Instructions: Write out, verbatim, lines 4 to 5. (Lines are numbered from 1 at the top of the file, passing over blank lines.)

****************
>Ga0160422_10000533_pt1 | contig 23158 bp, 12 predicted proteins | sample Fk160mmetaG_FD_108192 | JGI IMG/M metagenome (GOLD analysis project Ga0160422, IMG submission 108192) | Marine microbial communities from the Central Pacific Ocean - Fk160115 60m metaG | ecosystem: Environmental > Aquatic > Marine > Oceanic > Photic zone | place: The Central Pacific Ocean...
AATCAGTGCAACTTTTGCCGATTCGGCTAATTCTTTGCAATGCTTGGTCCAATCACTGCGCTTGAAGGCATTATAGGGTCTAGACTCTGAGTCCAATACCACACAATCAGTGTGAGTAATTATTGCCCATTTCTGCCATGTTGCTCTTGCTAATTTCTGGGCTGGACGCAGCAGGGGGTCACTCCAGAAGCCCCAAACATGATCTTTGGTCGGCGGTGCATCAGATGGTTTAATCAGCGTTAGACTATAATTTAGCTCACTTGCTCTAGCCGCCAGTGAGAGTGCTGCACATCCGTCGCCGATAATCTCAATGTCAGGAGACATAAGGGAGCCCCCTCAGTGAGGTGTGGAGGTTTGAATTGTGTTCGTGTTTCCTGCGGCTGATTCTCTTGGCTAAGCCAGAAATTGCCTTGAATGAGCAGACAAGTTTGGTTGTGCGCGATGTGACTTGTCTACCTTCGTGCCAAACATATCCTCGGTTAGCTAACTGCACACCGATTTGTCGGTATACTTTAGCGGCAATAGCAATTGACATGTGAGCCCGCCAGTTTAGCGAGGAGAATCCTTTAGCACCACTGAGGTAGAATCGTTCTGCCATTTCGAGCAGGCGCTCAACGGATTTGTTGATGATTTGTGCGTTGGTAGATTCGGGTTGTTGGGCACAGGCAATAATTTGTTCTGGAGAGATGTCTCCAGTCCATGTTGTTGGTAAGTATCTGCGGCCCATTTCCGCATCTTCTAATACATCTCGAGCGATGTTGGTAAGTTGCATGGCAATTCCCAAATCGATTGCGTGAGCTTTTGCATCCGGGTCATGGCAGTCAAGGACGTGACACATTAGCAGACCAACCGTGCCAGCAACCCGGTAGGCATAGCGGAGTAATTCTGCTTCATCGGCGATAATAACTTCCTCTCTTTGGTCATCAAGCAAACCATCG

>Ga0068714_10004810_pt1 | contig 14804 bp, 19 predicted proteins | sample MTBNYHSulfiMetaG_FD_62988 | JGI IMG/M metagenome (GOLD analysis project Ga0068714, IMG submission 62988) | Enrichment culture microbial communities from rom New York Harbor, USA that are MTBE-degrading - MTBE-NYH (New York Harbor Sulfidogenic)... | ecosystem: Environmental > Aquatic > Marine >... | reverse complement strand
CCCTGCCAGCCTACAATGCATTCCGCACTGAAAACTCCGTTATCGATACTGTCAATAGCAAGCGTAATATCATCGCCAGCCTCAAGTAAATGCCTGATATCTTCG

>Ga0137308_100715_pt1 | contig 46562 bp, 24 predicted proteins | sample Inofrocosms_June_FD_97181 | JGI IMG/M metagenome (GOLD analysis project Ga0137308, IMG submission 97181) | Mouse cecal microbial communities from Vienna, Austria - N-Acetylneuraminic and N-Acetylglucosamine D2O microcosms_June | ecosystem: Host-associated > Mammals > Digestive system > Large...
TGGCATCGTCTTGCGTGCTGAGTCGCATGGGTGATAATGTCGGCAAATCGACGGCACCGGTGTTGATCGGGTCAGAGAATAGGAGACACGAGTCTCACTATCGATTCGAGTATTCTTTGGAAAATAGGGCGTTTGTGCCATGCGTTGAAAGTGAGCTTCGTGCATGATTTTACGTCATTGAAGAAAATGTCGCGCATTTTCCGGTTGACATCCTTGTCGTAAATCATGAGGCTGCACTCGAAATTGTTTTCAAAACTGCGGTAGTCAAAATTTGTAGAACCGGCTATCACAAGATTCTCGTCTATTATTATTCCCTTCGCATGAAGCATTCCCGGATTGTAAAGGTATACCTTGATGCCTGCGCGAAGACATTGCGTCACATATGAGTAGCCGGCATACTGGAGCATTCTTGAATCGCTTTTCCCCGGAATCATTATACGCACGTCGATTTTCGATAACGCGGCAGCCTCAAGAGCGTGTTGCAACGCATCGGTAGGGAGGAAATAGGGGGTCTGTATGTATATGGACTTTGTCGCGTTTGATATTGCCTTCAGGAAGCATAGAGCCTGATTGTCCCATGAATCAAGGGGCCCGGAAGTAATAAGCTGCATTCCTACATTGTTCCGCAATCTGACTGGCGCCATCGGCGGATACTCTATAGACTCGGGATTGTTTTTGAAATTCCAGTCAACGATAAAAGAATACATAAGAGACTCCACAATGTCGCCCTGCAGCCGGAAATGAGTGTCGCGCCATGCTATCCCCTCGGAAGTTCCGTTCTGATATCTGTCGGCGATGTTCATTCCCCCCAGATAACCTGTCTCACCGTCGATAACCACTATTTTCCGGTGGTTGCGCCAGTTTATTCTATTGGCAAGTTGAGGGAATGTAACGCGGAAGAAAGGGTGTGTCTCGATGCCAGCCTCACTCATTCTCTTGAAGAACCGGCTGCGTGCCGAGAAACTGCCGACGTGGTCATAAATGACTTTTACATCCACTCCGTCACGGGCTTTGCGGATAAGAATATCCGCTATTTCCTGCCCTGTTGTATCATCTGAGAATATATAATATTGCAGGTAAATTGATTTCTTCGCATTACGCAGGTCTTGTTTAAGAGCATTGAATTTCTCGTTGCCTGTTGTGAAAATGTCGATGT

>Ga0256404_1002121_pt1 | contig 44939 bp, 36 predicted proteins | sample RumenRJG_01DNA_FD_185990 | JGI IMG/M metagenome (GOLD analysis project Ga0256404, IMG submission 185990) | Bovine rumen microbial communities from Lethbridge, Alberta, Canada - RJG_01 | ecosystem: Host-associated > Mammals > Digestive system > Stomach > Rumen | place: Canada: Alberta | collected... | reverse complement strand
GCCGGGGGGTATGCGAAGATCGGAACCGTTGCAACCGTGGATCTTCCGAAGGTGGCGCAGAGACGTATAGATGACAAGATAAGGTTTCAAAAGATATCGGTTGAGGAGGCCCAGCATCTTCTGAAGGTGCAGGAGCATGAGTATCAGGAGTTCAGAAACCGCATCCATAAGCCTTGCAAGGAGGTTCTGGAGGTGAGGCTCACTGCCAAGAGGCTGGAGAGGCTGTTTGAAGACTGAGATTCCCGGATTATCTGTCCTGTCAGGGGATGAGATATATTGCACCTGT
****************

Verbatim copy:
CCCTGCCAGCCTACAATGCATTCCGCACTGAAAACTCCGTTATCGATACTGTCAATAGCAAGCGTAATATCATCGCCAGCCTCAAGTAAATGCCTGATATCTTCG

>Ga0137308_100715_pt1 | contig 46562 bp, 24 predicted proteins | sample Inofrocosms_June_FD_97181 | JGI IMG/M metagenome (GOLD analysis project Ga0137308, IMG submission 97181) | Mouse cecal microbial communities from Vienna, Austria - N-Acetylneuraminic and N-Acetylglucosamine D2O microcosms_June | ecosystem: Host-associated > Mammals > Digestive system > Large...